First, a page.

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U.S. Navy Orders VideoRay’s Defender ROVs for Underwater Missions

Defender 400x275

August 17, 2022

VideoRay LLC, which develops remotely operated vehicles (ROVs) for underwater tasks, has announced that the U.S. Navy has placed a large and diverse order for its Defender ROVs. The Navy is standardizing on VideoRay Defender Mission Specialist systems due to its capabilities, flexibility and upgradability of several systems deployed since 2019, the company said. Customer support for the Navy includes training facilities and staff on the East Coast in Pottstown, Pa., and on the West Coast in San Diego.

Recent new capabilities for Defender systems are evolving rapidly due to close cooperation testing and development between VideoRay, its component manufacturers and several units of the Navy. These include the ability to autonomously identify and defeat underwater mines and perform other tasks with minimal or no active user input. Defender units now can go deeper, can be equipped with batteries and lightweight splash-proof controllers and communicate without tethers over long distances underwater. 

Among those working with the Defender platform are:

  • Greensea Systems of Richmond, Vermont, USA – greensea.com
  • Blueprint Subsea of Ulverston, Cumbria, United Kingdom – blueprintsubsea.com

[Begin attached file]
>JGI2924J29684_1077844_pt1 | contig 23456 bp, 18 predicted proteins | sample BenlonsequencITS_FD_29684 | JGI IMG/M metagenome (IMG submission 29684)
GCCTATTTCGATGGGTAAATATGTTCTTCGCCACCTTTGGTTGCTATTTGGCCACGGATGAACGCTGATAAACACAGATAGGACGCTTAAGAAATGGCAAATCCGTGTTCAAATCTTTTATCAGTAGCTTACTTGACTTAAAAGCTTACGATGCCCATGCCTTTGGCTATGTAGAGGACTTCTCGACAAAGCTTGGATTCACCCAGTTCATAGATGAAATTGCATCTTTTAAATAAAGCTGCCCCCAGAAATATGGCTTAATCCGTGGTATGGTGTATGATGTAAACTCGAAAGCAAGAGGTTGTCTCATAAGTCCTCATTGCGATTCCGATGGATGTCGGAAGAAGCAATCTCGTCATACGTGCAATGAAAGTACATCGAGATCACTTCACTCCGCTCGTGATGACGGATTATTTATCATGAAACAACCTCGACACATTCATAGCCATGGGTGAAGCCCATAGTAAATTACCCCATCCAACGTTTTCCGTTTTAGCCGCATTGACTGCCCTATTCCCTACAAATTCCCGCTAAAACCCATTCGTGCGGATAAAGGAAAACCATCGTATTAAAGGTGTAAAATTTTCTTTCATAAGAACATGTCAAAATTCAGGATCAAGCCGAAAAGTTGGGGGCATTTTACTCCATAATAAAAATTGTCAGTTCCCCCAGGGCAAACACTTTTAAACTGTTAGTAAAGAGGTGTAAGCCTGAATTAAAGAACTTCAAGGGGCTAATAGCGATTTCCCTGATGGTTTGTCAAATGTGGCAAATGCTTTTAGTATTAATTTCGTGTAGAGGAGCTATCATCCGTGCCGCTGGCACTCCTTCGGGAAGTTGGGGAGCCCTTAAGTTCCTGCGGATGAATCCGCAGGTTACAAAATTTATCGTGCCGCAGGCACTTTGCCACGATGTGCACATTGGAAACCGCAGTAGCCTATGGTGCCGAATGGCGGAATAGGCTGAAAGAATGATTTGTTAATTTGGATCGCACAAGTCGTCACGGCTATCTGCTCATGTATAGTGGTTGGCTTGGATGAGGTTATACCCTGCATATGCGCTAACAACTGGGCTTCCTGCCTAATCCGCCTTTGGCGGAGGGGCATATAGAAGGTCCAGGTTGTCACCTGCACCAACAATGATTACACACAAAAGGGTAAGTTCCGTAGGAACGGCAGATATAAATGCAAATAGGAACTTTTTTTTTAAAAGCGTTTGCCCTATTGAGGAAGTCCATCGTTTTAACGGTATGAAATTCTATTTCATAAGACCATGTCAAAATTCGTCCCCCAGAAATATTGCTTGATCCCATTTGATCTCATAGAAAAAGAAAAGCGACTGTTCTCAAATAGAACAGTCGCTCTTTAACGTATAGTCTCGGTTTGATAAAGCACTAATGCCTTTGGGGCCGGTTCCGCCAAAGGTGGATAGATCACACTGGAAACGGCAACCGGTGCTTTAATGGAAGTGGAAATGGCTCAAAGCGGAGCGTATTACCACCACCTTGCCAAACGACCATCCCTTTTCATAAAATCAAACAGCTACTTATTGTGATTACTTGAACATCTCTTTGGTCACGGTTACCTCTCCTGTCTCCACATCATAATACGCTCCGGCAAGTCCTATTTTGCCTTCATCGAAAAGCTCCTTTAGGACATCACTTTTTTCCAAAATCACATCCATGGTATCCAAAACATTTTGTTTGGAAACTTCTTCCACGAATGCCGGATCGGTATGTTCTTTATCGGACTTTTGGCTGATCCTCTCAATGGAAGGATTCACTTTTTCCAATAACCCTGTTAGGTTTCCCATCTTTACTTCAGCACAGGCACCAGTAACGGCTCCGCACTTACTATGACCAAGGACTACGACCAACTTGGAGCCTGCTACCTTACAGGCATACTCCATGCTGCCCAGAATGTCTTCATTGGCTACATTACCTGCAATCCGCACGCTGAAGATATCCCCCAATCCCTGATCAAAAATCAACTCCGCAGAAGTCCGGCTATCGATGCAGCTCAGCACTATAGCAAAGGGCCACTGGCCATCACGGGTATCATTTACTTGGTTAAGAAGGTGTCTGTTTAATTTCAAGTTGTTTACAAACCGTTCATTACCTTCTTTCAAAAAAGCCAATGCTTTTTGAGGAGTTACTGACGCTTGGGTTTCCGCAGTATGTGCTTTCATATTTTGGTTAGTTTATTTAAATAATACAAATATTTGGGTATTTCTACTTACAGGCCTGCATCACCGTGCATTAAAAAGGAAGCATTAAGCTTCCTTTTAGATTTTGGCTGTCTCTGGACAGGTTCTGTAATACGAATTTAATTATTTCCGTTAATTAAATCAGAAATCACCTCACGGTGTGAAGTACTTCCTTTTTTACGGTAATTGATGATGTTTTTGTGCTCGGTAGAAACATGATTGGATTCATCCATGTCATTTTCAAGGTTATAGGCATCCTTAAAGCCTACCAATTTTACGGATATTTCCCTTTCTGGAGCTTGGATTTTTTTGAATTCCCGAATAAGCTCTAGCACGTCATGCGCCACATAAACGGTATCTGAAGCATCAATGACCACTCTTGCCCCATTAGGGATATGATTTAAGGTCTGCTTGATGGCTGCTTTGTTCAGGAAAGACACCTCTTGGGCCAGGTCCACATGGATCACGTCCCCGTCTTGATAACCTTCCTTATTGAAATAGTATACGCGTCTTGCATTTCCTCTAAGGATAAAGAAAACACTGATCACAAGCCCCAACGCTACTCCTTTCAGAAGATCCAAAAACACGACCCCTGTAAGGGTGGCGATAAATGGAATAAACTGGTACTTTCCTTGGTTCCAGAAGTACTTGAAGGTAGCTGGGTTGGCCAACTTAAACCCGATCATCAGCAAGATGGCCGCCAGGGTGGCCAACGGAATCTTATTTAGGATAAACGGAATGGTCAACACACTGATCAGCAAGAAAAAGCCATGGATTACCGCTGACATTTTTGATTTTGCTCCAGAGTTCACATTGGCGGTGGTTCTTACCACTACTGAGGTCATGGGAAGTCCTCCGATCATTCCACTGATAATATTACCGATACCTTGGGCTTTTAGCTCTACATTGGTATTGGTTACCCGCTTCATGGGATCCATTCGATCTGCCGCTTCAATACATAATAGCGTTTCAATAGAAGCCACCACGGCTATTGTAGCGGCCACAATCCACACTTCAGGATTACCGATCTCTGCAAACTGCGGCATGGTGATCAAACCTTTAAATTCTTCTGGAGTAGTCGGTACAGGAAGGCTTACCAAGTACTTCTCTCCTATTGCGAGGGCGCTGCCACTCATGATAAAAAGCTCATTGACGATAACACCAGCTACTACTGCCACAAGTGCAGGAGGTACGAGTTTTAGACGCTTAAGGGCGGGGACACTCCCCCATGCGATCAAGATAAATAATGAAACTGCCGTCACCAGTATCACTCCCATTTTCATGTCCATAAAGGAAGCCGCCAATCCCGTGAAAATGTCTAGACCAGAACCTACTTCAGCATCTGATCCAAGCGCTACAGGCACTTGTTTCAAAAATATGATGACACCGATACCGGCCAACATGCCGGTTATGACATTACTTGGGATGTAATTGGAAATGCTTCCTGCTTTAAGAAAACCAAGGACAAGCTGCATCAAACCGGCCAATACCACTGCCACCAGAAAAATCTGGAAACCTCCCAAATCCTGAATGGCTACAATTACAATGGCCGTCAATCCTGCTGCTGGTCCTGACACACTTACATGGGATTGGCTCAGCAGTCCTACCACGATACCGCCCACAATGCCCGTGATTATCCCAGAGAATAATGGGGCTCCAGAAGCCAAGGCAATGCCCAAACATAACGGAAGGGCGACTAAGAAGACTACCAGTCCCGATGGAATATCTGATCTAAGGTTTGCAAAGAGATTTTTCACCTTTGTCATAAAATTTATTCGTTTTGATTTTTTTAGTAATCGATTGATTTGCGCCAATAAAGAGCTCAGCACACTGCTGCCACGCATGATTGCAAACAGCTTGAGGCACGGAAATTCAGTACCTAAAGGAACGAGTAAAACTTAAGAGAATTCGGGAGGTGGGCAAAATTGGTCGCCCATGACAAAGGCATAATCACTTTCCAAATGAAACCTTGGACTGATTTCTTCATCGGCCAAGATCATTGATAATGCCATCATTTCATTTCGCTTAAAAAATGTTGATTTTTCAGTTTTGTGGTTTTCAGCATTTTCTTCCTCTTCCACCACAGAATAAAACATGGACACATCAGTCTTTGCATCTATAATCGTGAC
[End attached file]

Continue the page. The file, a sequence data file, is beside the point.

• Nortek of Rud, Norway – nortekgroup.com
  • Eddyfi of Nanaimo, British Columbia, Canada – eddyfi.com
  • Zero Point of Virginia Beach, Virginia, USA – zeropointusa.com
  • Tetac, Monterey, California, USA – tetacinc.com
  • Nauticus Robotics of Webster, Texas, USA – nauticusrobotics.com
  • Sarcos/RE2 of Pittsburgh, Pennsylvania, USA – sarcos.com
  • OceanComm of Chicago, Illinois, USA – oceancomm.co
  • More than 25 Small Business Innovation Research (SBIR) and Small Business Technology Transfer (STTR) projects using Mission Specialist technology

“We’ve worked very hard with our U.S. government and commercial partners to expand the missions that can be accomplished with a man-portable remotely operated vehicle,” said Mark Fleming, vice president of defense and government at VideoRay. “I’m proud of how everyone is coalescing on a single platform with many configurations and missions.”

Marcus Kolb, VideoRay’s chief technology officer, added, “I’m proud to lead the engineering of future naval capabilities — proving we can do real work at one kilometer of depth, acoustically transceive video and telemetry data through one kilometer of open ocean, and find and neutralize mines autonomously. We designed the Defender system to be powerful, open and flexible so it could handle large payloads, instruments and tools — many of which hadn’t been conceived when we designed the platform. We are delighted to see how well the Defender systems have been working with larger, more complex payloads and missions than we had initially envisioned.”

VideoRay said it has delivered or has firm orders from 20 other navies and coast guards from allied nations beyond the U.S. Navy. As a result of these orders and commercial orders, VideoRay said it expects revenue in 2022 to be roughly double that of 2021 and is in the process of building up its manufacturing capacity to meet this ramped-up demand.

For more information on the Defender ROV system, visit the VideoRay website here.

Related video:

 

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